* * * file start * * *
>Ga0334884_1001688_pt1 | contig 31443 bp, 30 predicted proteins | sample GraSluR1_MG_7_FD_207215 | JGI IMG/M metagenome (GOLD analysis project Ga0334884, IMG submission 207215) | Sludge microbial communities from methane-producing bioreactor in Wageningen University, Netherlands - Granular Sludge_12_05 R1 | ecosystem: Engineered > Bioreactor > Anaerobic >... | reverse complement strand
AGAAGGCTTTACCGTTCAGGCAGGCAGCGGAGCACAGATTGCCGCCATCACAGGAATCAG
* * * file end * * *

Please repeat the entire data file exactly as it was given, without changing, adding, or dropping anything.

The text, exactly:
>Ga0334884_1001688_pt1 | contig 31443 bp, 30 predicted proteins | sample GraSluR1_MG_7_FD_207215 | JGI IMG/M metagenome (GOLD analysis project Ga0334884, IMG submission 207215) | Sludge microbial communities from methane-producing bioreactor in Wageningen University, Netherlands - Granular Sludge_12_05 R1 | ecosystem: Engineered > Bioreactor > Anaerobic >... | reverse complement strand
AGAAGGCTTTACCGTTCAGGCAGGCAGCGGAGCACAGATTGCCGCCATCACAGGAATCAG